Lee and Nicole have never communicated effortlessly as sisters, but when they’re home for Thanksgiving, Nicole tells Lee something Lee cannot ignore: She’s been overtaken by an aliens. What’s more, she says, a show on the History Channel has confirmed it.
What do you do with information like that? Well, in addition to suggesting that Nicole seek more help, Lee decides to seek some herself. She’s a teacher and creator of theater, and she gets one of her best students to help her play-act that scene and others involving her sister and family. Ostensibly, this is grist for a piece of performance art. But for Lee, it’s also do-it-yourself therapy.
I’m no spoiler, so I can’t write more about the plot of “The Gap” — a beguiling play in its world premiere at Azuka Theater, whose top-notch production is directed by Rebecca Wright with five outstanding actors. There’s intrigue in Philadelphia-based playwright Emma Goidel’s cleverly constructed piece, and it has much to do with warping the audience’s notion of reality. Or at least our ideas about what’s real in the story and what’s not.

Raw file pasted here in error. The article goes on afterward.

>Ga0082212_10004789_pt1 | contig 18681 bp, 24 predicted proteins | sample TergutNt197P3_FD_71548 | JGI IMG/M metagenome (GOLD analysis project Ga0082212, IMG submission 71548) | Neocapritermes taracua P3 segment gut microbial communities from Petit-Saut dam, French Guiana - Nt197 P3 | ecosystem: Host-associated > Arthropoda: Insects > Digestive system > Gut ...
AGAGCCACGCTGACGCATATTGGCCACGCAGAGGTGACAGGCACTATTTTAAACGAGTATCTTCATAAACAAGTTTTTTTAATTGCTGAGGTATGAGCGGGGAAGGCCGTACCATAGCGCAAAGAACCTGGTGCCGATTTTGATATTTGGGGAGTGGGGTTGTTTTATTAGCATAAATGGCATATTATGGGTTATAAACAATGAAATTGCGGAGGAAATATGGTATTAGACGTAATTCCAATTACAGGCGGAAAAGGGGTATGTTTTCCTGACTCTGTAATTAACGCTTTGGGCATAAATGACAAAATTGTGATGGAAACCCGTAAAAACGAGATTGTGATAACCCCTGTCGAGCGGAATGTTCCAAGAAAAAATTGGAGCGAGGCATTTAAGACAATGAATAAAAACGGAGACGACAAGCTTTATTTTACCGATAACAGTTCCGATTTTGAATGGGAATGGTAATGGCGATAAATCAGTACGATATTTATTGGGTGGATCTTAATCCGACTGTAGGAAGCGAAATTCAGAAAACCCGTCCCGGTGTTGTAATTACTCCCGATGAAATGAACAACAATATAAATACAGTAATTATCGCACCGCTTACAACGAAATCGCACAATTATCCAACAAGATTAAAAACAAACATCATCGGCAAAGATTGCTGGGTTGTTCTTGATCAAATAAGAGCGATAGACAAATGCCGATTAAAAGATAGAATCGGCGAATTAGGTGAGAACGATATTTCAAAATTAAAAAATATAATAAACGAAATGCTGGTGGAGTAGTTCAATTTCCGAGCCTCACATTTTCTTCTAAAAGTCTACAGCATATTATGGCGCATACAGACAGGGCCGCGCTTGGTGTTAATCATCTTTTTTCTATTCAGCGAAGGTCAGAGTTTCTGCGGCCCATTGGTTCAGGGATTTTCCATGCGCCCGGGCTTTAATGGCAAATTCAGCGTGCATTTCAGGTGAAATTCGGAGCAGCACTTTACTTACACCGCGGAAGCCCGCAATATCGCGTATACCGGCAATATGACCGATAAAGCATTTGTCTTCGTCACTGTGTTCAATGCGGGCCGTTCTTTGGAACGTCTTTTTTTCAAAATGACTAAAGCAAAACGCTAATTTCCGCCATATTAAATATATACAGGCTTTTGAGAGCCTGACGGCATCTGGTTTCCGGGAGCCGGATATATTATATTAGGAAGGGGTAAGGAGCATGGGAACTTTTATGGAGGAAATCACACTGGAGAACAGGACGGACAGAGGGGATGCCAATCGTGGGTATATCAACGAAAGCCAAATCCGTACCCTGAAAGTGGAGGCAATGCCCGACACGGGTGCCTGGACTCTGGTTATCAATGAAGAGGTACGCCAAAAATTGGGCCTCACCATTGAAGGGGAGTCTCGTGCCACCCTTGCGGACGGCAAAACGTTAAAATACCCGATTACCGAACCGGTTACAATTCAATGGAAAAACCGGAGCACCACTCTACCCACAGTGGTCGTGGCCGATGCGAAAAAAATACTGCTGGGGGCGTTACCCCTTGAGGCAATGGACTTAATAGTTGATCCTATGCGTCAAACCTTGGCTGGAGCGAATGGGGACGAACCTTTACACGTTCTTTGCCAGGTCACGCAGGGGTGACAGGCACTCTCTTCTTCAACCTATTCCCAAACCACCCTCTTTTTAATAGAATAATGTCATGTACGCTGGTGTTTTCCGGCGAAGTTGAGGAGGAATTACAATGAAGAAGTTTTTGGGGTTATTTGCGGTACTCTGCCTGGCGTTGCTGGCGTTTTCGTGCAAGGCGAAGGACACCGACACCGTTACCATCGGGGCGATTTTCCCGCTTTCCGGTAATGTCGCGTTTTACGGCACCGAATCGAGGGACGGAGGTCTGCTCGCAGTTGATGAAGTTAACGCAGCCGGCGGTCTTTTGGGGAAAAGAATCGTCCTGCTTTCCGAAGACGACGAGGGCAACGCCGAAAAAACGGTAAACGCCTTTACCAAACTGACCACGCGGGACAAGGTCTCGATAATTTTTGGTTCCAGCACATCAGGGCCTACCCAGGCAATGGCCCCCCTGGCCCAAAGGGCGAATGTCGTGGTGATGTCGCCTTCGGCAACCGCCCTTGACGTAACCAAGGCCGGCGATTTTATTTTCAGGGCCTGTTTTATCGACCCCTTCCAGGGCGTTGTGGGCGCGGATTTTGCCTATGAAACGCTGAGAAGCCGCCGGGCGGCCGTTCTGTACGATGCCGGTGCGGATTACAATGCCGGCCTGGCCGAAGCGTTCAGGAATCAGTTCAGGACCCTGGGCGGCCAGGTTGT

I wish I could tell you more, and not just because “The Gap” is such effective playwriting, but because it also addresses something important. It begins as a light sort of comedy about two sisters and their family. Then later, in a tone shift that a lesser playwright couldn’t handle, “The Gap” becomes an illuminating piece that involves a sort of trauma that’s all too familiar these days.
Enough said, anything more will wreck the experience. Maggie Johnson, one minute self-assured as Lee the theater artist, the next, clueless as a sister, gives a carefully nuanced performance. Alice Yorke plays a broken, troubled Nicole, and Ciera Gardner is spot-on as the student who agrees to help Lee develop her family-oriented performance art. Jaime Maseda and Geneviève Perrier are credible in several roles. You have to be credible as an actor to maneuver the tricky labyrinths of “The Gap.” For the audience, it’s a journey worth taking.
“The Gap,” produced by Azuka Theatre, runs through November 19 at the Louis Bluver Theatre on the side of the Drake Apartments, on Spruce Street between 15th and 16th Streets. 215-563-1100 or azukatheatre.org.